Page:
Wavves - V

by Hannah Strode

Wavves creator Nathan Williams and I both get called slackers and have a fear of the ocean, so I was on a certain level of affinity with him before I even began listening to his music. I mean, maybe my lecturers calling me a slacker in their heads and Spotify calling Nathan a slacker in a cool, edgy label kind of way is a bit different, and my fear of the ocean is slightly unfounded (go Google a sunfish and you’ll agree with me though), but I digress.

This album sounds like the soundtrack to a kooky 80s stoner film, complete with woe is me lyrics (“Everything sucks, if you don’t get your way”) and a young male thrashing and bashing his way through some hook chords. Plus screaming. There’s also screaming.

If Spotify have their facts right, then the entire reason Wavves’ music is so thrashy and loud is down to Williams being completely inept at Garage Band, uploading his songs to the internet anyway, and then music reviewers mistaking this for an edgy and cool new thing. Now, if that isn’t the most literal and ridiculous example of the hipster fad that is currently taking over the souls and bank accounts of college kids across the globe, then I don’t know what is. Teetering apparently precariously over the edge of the edge, Wavves seem to have created some kind of “air of cool” around themselves, which I can only assume is made up of the dust being secreted from their undoubtedly large and eclectic Urban Renewal sourced wardrobes.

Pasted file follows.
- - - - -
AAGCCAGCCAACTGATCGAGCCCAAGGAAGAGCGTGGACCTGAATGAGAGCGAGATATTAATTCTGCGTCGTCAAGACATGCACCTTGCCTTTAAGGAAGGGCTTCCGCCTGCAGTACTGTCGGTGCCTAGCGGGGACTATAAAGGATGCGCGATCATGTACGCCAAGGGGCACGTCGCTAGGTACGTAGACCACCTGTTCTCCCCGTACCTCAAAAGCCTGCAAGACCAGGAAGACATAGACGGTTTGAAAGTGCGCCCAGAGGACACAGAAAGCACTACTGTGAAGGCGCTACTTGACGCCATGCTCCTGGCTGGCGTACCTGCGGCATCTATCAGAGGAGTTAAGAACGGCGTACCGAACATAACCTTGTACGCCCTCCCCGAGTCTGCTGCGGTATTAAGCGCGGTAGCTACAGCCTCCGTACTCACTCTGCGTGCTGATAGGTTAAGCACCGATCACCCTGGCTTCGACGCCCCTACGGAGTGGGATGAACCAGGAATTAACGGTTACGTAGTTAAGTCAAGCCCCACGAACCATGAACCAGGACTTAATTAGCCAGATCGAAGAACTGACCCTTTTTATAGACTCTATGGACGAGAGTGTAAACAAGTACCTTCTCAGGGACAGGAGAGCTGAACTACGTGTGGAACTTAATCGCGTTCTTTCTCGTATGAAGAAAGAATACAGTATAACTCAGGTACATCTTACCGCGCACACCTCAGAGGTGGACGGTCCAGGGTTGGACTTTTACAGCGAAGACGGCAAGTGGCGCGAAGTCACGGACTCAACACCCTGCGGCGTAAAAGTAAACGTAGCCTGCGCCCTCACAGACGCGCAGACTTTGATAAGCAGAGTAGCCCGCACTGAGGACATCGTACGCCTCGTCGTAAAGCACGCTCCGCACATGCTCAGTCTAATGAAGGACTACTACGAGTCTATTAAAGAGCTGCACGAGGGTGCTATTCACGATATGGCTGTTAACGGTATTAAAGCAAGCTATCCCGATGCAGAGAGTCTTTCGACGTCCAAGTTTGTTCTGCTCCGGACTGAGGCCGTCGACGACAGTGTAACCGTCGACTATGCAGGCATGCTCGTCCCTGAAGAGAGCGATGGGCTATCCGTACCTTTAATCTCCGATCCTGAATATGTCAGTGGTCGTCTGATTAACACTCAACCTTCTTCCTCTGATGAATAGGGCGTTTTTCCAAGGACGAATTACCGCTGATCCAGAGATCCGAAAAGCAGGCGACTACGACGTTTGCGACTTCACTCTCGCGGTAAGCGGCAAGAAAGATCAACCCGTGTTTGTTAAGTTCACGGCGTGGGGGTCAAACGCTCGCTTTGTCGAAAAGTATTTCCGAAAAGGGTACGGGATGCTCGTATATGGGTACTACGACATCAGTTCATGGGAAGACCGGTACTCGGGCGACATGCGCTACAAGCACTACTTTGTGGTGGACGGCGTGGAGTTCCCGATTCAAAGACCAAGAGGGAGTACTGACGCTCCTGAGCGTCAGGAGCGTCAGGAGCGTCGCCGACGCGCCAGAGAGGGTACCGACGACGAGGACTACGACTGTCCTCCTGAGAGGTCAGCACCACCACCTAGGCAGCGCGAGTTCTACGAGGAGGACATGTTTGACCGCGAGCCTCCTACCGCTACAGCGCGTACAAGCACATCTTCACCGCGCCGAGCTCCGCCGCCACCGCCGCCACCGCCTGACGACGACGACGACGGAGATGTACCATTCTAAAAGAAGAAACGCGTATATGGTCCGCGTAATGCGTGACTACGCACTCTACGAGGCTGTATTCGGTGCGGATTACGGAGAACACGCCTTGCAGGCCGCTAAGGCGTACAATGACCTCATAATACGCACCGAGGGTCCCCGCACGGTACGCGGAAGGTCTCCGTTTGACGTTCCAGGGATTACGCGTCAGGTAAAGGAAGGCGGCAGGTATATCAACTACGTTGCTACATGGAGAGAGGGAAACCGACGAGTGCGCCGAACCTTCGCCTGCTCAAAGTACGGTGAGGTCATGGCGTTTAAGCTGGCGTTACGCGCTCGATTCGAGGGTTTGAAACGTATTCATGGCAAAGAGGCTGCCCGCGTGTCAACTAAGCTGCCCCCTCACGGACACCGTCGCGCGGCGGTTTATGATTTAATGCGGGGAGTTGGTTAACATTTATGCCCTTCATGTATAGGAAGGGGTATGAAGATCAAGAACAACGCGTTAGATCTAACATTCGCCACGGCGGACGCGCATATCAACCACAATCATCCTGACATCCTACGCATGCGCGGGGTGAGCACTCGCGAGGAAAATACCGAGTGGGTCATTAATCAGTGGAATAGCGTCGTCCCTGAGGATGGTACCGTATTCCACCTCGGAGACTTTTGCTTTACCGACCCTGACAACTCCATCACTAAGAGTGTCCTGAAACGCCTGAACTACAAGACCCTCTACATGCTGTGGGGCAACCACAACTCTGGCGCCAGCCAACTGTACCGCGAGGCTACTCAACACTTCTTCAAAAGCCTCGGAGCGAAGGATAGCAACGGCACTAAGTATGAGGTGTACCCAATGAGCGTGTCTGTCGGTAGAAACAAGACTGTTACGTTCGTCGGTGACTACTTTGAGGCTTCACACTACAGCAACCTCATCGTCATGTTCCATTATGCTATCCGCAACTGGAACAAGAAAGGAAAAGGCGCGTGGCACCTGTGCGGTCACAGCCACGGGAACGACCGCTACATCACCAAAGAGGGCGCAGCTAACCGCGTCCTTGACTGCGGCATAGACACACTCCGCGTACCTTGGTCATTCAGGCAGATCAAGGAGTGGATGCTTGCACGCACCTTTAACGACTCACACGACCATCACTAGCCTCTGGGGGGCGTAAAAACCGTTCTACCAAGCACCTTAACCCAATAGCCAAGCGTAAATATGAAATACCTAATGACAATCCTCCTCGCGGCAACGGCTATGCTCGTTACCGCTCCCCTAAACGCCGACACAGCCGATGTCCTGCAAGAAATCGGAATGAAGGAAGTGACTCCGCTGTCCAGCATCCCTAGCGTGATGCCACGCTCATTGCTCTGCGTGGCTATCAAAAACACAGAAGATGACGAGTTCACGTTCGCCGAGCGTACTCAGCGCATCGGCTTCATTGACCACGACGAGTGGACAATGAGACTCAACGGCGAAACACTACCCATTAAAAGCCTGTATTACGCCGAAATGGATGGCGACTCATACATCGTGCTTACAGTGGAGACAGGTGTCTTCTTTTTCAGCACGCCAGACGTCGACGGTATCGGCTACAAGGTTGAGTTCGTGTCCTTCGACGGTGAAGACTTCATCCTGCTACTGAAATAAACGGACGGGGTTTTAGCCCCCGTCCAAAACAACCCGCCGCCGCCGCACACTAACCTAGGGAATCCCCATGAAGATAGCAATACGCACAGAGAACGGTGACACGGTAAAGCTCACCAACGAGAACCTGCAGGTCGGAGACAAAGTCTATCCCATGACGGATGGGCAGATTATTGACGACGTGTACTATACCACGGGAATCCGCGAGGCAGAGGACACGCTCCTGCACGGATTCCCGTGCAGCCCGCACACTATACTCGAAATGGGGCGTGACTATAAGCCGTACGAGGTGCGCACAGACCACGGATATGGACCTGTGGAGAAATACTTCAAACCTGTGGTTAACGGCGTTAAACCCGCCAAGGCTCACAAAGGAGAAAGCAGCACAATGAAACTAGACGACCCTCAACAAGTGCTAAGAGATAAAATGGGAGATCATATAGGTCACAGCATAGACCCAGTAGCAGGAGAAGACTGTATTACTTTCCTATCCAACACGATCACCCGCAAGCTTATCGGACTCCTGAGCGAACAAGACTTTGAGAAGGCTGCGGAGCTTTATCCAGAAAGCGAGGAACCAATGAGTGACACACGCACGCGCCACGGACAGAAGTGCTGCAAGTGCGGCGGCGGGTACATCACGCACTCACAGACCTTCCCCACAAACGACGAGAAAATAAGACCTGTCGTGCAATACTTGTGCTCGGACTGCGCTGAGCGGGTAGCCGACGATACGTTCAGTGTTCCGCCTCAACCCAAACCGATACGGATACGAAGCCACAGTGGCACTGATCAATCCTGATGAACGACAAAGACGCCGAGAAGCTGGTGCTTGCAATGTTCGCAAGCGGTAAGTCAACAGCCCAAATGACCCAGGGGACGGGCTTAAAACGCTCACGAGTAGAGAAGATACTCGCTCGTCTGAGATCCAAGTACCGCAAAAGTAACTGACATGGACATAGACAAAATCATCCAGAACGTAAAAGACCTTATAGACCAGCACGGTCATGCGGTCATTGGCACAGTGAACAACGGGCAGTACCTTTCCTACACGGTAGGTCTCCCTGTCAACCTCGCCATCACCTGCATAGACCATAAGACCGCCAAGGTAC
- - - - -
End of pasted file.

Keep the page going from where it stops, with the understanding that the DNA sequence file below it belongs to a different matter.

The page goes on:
Apparently this album was Williams’ first for Warner Bros. and he’s kind of mad about it. And you can tell. The vocals are at the same time punky and disinterested, the musicianship is a bit lacklustre and it overall pretty much feels like he thinks he’s got more important things to be doing. The early tracks are punchy and angry and short, which was effective but quickly became tiring. The fact that I was listening to similar riffs and whine in every track made it feel like they got longer even though they didn’t.

Overall, picking up a few tracks from V for a playlist is going to be fine, but this isn’t an enjoyable album to listen to in its entirety, and I feel like that’s pretty much the point. The album artwork is cool, but he’s not really telling me anything with his music. And as if that wasn’t enough, the use of roman numerals outside of the context of Ancient Rome isn’t edgy, it’s unnecessary.

I still agree with him on the ocean thing though. Freaky.